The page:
Mixed Markets

  • Hong Kong: Hang Seng closed down -1.36%
  • China CSI 300    -0.97%
  • Taiwan KOSPI   +0.06%
  • India Nifty 50   +0,44%
  • Australia ASX   +1.52%
  • Japan Nikkei    +0.28%
  • European bourses in MIXED territory so far this morning


Investment funds stocking up on US farmland in safe-haven bet-Reuters

Investment funds have become voracious buyers of U.S. farmland, amassing over a million acres as they seek a hedge against inflation and aim to benefit from the growing global demand for food, according to data reviewed by Reuters and interviews with fund executives.

The trend worries some U.S. lawmakers who fear corporate interest will make agricultural land unaffordable for the next generation of farmers. Those lawmakers are floating a bill in Congress that would impose restrictions on the industry’s purchases.

The number of properties owned by such firms increased 231% between 2008 and the second quarter of 2023, and the value of those holdings rose more than 800% to around $16.2 billion, according to NCREIF’s quarterly farmland index, which tracks the holdings of the seven largest firms in farmland investment.

COMMENTS: the second half of this decades and into 2030’s is going to be all about hard assets

Bonds Are for Turning, and Turning Again-BBG

There are many definitions, but if we say that a soft landing is a period of rising rates that doesn’t lead to even a quarter of negative economic growth, then there has been precisely one in the post-Volcker era. That came in the mid-1990s, after the Fed under Alan Greenspan hiked unexpectedly hard in 1994, created a brief but brutal bond bear market, and sparked a series of credit and devaluation crises in the emerging markets. In the US, however, growth never went negative:

That soft landing came while globalization was taking hold as the Clinton administration feasted on the “peace dividend” from the end of the Cold War and moved the federal budget into surplus. None of those things apply now, so a soft landing looks implausible.


Let’s hope the US economy is truly slowing down — particularly manufacturing –, and that the winter is mild. US stocks of distillate fuel (diesel and heating oil) are ending the fall season at their lowest **seasonal** level in data since 1982

COMMENTS: I have been talking about this distillate problem for months now…diesel refiners starting to look good

China’s home prices dip for 4th month, may weaken further-Reuters

China’s new home prices fell for the fourth straight month with dozens of cities hit by declines, the most since the peak of the COVID-19 pandemic last year, suggesting a broader weakening in the sector that could drag on the country’s overall recovery.

New home prices in October dropped 0.3% month-on-month after a 0.2% dip in September, according to Reuters calculations based on National Bureau of Statistics (NBS) data.

Once a key engine of economic growth accounting for around a quarter of China’s economic activity, a regulatory crackdown since 2020 to curb debt has tightened liquidity and raised default risks for developers, delaying many projects.

Authorities have rolled out a flurry of measures to prop up the pivotal sector, including relaxing curbs on home purchases and cutting borrowing costs but homebuyers remain cautious.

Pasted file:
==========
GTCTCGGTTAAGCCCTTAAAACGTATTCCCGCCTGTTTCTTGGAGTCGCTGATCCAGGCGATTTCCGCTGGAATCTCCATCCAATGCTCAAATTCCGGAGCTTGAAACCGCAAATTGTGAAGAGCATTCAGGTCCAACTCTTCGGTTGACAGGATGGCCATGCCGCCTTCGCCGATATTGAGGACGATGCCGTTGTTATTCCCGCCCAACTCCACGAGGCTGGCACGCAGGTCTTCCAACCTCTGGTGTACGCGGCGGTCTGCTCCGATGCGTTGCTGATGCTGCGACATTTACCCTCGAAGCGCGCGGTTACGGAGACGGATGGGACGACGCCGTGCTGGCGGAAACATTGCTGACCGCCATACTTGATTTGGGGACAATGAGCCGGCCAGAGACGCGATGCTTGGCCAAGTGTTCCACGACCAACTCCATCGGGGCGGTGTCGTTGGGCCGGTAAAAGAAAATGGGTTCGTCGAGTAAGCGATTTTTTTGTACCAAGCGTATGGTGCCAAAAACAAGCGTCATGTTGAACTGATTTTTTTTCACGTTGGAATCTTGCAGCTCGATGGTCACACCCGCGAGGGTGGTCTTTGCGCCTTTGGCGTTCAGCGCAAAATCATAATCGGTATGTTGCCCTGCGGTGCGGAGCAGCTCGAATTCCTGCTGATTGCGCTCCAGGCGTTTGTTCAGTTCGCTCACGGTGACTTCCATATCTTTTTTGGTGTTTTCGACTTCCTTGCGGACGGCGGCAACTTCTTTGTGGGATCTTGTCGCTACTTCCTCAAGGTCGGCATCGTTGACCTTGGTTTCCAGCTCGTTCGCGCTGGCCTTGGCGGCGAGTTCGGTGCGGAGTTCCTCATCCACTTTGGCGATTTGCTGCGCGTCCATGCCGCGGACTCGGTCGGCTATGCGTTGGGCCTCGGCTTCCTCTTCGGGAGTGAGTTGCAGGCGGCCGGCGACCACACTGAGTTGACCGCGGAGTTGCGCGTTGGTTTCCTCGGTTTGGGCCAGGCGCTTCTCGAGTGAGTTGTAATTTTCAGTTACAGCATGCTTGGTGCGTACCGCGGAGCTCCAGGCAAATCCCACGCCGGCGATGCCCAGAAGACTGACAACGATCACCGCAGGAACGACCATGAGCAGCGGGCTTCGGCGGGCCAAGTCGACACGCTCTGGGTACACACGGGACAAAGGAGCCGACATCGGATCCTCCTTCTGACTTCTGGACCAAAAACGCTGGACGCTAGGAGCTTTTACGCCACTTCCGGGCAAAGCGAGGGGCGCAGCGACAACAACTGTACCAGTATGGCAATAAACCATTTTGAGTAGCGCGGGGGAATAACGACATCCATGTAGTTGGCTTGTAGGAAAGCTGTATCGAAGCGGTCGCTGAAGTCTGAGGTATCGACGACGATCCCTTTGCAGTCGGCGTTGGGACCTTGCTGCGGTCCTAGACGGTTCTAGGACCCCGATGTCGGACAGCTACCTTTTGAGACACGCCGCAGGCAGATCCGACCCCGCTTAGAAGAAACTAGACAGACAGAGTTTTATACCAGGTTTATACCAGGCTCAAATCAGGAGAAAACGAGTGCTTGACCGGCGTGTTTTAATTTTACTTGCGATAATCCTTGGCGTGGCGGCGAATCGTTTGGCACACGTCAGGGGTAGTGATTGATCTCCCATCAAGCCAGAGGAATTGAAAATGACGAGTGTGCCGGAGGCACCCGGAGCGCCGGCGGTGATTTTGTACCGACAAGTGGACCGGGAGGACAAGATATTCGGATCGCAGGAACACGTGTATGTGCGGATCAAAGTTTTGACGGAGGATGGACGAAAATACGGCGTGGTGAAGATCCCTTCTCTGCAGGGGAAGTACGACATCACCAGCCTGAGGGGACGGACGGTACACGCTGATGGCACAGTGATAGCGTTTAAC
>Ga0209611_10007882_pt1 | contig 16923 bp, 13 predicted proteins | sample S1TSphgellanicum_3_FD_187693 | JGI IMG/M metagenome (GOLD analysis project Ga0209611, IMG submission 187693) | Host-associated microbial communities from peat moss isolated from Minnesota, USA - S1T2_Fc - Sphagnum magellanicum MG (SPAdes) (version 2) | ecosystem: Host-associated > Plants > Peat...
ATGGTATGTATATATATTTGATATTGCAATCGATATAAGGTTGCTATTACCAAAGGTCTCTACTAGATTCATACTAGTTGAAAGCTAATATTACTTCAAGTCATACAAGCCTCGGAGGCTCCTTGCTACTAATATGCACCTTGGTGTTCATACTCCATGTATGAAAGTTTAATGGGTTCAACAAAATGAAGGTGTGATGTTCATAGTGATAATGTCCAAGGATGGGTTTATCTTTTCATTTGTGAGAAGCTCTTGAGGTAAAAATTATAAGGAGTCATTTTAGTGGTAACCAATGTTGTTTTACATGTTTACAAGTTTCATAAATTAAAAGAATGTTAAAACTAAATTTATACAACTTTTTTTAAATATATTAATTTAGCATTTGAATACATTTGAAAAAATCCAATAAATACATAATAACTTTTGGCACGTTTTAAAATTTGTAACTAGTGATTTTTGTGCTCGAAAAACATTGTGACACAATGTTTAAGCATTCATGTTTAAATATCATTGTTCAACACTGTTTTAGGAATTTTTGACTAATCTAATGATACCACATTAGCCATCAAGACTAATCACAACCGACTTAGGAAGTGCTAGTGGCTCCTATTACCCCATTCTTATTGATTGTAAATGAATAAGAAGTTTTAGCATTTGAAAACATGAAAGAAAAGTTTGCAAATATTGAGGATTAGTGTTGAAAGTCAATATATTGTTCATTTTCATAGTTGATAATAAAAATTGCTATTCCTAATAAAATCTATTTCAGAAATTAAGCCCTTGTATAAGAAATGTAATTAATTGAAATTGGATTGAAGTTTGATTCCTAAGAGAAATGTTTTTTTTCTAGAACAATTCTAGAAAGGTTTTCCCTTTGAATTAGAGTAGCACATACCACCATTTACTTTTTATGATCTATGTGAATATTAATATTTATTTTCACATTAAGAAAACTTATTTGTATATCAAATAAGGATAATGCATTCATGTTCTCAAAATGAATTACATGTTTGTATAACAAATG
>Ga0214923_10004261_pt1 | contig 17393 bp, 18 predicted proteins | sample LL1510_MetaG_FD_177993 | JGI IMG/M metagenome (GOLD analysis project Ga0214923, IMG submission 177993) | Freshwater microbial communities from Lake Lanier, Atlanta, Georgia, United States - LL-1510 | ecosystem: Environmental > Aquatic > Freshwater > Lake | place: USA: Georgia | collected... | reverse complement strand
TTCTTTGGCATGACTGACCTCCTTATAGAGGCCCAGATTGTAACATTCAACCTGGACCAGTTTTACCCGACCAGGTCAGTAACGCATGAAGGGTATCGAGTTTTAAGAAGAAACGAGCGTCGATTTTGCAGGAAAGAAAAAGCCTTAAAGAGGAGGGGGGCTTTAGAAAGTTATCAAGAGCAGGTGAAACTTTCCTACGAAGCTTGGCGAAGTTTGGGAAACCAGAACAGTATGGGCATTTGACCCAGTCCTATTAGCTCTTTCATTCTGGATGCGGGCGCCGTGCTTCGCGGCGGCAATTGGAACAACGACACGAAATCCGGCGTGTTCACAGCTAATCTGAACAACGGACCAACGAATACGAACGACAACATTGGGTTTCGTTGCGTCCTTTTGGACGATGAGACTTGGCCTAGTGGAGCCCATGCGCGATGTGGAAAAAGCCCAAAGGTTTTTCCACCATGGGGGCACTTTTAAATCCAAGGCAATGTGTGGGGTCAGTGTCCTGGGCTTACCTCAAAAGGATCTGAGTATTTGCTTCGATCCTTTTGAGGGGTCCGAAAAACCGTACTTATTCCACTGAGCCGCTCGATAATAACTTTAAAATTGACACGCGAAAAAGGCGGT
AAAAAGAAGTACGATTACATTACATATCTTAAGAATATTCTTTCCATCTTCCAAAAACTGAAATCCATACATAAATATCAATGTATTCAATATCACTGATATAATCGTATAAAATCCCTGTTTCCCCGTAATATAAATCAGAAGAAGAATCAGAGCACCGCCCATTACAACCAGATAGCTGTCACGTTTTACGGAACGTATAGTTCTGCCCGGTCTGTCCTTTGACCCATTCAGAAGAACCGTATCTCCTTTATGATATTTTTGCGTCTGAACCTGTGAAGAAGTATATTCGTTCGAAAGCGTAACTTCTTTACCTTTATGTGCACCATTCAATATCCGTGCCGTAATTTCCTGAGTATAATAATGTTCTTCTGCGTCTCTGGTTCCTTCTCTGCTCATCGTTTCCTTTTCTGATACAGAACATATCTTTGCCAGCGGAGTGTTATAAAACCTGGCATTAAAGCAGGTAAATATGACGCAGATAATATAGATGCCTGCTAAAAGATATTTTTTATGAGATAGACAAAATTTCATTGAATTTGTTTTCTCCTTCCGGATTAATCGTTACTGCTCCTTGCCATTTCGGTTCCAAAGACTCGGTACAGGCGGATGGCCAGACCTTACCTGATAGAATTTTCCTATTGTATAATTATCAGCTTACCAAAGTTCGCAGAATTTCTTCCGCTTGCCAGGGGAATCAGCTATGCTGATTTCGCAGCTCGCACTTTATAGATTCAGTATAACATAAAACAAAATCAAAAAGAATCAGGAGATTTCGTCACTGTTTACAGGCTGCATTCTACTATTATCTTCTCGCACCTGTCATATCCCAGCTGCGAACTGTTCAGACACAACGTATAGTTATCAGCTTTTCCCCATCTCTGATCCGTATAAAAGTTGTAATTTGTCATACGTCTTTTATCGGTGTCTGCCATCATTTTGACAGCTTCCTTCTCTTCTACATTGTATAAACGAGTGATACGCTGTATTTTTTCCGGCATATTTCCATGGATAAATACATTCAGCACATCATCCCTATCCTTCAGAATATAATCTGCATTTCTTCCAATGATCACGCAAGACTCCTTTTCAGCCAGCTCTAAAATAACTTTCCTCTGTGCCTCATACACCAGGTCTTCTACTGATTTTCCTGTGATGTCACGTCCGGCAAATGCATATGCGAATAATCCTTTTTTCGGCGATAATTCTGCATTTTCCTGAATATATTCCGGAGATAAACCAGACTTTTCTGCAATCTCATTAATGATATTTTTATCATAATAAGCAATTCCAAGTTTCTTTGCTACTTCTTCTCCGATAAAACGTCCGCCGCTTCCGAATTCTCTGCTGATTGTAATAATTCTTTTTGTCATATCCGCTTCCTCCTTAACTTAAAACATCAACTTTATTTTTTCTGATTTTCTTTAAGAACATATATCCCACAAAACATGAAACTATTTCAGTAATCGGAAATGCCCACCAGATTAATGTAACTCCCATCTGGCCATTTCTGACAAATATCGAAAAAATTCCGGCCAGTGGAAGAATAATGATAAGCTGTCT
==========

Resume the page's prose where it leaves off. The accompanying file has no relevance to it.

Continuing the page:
“The most important reason for the bearish home prices is that demand is weak, buyers don’t know if pre-sold homes they buy will be delivered on the dates promised by the developers,” said Ma Hong, senior analyst at Zhixin Investment Research Institute.

Bearish home prices follow data on Wednesday showing some improvement in industrial output and retail sales, which both beat expectations in October, but overall investment growth was tepid and property sales and investment slumped sharply.

COMMENTS: We talked about this sector in yesterdays Place Your Trades spaces, if you missed it you can catch the replay on the website.

Dollar steadies as economic data muddies Fed expectations-Reuters

The dollar held its ground on Thursday after a volatile two days that saw sharp declines followed by a rebound as traders took incoming economic data as signalling the Federal Reserve will wait longer before cutting interest rates.

The dollar index – which tracks the U.S. currency against six other units – was steady at 104.33. It gained 0.31% on Wednesday, following a 1.51% plunge the previous day – its largest drop for a single trading day in a year.

The euro was up around 0.1% at $1.0857, as was the yen at 151.16. Against sterling the dollar was flat at $1.24085.

The dollar drew support from better-than-expected retail sales numbers combined with more signs of cooling inflation, feeding into the narrative for an economic ‘soft landing’, which would allow the Fed more time before cutting rates.

“We’re seeing the dollar trading weaker versus other currencies today, off the back of those retail sales that are putting a dampener on those hopes that, potentially, we could see a rate cut sooner rather than later,” Hargreaves Landsdown strategist Susannah Steeter said.

“Session by session, sentiment is really fluctuating on this. The Fed has said it’s driven by the data so that is what is driving the market specifically.”


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